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I was tracking down a problem in my codebase with git bisect and I forgot to do a reset at the end. I'm now on another branch, in the middle of my work. What happens if I do it now? Do I need to wait until I'm done with this branch?

  • You mean, you starting adding changes to your code and now you don't know how to move them to where you actually need to work? – eftshift0 May 16 at 21:30
  • @eftshift0: I don't understand exactly what you're describing, but I'm pretty sure that it's not what I'm asking. I'm asking how to exit the git bisect process non-destructively, since I forgot to do the reset when I was done bisecting and git still thinks I'm bisecting, and is waiting for a git bisect reset, at which time it will do stuff that I don't want it to do. I just want it to stop waiting for any git bisect reset. – iconoclast May 16 at 23:35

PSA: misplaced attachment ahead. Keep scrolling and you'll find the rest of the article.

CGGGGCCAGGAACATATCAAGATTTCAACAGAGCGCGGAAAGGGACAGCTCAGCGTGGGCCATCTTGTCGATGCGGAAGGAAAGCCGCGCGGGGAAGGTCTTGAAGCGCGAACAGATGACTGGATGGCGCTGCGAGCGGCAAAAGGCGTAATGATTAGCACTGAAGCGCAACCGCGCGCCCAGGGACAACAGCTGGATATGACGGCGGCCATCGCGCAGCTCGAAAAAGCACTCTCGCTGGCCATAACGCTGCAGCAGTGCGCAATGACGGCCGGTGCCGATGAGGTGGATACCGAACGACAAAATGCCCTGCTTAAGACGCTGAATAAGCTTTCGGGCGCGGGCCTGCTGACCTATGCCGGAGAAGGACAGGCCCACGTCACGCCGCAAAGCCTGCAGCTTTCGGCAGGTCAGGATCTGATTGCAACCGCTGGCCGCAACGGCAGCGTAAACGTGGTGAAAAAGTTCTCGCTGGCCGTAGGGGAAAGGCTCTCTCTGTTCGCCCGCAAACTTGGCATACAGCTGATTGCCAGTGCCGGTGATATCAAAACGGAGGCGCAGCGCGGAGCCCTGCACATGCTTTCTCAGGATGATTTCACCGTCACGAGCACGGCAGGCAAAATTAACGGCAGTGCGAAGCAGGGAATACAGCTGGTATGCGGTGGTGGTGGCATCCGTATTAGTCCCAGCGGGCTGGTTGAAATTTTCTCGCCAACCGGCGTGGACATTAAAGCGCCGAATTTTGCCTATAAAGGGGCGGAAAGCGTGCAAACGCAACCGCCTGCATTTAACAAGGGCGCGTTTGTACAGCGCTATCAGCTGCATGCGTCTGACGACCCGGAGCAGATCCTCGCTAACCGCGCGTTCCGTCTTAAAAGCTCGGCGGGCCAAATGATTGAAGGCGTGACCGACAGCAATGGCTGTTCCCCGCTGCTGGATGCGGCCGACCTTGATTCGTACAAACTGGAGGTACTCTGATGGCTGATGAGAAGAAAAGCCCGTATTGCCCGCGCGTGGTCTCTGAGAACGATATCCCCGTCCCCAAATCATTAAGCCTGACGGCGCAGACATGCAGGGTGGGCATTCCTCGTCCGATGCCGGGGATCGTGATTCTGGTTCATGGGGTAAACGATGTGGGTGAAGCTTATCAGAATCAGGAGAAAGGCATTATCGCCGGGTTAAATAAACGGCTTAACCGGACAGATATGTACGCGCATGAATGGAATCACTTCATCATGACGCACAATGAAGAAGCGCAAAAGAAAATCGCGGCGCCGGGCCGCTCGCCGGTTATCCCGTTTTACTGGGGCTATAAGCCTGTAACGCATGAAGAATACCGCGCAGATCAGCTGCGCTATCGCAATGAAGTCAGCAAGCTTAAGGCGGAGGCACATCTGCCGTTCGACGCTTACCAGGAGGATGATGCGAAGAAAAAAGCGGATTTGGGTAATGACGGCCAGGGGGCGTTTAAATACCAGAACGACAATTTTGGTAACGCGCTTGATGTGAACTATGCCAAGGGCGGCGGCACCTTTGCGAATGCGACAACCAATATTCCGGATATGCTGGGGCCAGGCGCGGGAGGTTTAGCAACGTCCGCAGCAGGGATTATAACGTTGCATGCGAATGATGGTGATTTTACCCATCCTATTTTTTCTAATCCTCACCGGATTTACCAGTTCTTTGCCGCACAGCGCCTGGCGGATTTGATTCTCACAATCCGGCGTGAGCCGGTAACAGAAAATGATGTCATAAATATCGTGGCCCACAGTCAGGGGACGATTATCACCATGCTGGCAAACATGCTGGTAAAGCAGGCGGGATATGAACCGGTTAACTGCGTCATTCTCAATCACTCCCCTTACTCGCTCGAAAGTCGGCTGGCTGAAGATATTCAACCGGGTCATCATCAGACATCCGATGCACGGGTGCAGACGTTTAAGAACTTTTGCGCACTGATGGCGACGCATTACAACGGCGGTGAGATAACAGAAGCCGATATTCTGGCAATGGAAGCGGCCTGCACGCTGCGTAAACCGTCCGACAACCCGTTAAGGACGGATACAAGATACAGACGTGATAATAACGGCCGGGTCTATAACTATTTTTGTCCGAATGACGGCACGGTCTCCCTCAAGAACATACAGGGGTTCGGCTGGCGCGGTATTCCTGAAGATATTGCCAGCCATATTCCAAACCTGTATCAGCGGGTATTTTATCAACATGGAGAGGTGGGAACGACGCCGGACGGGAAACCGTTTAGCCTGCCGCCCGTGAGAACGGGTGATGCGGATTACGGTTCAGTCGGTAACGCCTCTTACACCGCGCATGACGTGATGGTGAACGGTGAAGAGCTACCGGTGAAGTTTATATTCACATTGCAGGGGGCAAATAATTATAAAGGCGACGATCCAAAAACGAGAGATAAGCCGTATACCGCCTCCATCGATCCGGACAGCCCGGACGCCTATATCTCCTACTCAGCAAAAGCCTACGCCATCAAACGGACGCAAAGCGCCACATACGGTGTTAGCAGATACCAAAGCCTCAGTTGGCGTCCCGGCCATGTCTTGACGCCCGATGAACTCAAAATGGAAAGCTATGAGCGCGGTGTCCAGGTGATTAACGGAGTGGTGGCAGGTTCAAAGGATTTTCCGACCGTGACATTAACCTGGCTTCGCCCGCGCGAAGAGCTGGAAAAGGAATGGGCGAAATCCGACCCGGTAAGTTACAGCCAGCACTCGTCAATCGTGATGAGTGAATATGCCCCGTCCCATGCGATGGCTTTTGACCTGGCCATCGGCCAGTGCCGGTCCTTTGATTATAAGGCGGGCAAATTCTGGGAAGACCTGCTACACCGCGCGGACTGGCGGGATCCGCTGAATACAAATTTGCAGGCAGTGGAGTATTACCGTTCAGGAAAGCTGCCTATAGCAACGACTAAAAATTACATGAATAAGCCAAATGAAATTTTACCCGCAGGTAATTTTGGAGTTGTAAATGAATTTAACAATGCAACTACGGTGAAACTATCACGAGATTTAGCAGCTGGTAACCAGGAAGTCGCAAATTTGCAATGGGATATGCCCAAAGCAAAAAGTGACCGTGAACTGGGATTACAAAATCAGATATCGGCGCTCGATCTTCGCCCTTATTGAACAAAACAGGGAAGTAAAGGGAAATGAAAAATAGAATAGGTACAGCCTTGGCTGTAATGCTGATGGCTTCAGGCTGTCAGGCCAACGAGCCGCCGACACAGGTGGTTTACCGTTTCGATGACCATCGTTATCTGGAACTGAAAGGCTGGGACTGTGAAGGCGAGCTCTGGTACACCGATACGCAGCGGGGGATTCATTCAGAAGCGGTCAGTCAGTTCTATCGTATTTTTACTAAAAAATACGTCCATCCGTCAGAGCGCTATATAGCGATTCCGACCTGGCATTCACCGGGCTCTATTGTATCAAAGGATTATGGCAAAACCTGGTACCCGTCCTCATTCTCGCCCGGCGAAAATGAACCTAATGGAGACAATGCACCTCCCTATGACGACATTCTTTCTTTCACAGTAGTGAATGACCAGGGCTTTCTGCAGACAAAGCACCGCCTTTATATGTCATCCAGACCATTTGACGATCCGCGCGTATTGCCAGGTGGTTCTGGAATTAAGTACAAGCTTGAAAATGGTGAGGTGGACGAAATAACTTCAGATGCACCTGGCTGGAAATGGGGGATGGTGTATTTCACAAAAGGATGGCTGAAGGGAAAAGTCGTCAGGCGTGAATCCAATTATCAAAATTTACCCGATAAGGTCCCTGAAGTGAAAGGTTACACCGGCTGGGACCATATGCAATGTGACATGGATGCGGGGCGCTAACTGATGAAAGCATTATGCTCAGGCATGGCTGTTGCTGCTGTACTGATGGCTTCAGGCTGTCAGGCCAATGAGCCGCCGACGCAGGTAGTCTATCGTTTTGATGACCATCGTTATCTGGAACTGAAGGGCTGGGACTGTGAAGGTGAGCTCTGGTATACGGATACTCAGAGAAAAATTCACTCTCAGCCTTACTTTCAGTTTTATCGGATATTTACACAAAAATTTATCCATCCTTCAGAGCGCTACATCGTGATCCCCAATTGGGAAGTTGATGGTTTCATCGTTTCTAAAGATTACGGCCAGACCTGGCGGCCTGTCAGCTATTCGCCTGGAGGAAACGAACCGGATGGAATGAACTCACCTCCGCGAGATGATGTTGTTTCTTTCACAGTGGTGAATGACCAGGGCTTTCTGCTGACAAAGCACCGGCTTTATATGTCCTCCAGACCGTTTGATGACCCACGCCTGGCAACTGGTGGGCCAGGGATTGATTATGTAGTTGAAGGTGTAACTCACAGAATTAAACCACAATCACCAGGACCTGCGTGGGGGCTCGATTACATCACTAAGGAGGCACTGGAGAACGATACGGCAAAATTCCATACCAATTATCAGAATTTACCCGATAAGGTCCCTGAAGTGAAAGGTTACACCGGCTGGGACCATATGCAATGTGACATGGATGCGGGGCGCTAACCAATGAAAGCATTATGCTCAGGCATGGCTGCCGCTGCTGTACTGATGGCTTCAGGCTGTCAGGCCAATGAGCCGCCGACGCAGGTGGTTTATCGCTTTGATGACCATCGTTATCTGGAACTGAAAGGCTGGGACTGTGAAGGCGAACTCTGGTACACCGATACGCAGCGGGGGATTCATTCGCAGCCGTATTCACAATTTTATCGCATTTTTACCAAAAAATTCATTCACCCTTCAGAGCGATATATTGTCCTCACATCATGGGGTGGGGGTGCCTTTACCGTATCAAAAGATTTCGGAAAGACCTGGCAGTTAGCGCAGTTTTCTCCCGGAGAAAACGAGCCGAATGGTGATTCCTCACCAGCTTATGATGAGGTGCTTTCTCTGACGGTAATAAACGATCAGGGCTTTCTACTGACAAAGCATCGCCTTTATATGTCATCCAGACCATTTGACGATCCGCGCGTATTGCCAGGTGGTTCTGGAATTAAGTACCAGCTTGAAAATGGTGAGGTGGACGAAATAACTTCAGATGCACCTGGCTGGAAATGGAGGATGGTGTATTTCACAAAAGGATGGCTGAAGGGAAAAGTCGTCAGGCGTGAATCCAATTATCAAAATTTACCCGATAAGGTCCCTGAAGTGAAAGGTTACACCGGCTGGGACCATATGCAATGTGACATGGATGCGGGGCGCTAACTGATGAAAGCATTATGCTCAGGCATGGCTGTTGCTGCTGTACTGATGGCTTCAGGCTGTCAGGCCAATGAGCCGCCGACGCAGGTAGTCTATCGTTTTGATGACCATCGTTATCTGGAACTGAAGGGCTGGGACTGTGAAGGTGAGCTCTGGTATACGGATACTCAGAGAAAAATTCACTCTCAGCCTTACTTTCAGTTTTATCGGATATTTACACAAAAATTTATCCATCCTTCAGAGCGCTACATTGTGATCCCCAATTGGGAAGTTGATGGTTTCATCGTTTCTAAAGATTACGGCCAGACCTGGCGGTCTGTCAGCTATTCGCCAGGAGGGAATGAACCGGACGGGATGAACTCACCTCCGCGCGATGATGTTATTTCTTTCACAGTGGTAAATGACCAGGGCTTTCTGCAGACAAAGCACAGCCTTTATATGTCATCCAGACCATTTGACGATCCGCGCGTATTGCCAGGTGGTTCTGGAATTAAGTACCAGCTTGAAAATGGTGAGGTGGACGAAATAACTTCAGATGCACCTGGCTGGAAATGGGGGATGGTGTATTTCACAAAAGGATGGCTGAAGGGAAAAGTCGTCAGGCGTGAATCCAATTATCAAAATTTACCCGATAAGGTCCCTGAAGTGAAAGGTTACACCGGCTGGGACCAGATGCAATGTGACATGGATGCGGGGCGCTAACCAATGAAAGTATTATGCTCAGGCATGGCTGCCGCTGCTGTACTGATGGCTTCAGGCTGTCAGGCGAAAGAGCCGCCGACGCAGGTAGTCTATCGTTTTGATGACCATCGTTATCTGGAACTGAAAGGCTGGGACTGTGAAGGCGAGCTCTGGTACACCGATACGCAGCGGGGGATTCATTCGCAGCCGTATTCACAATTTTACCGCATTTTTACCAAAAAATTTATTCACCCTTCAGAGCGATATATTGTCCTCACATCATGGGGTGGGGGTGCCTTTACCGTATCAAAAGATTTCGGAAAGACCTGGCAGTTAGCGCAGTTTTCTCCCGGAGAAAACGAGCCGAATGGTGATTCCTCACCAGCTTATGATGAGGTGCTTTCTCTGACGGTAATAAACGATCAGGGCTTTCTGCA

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It's as simple as tacking on HEAD (or any other commit) on the end, to avoid going back to the commit you were on before bisecting:

git bisect reset HEAD

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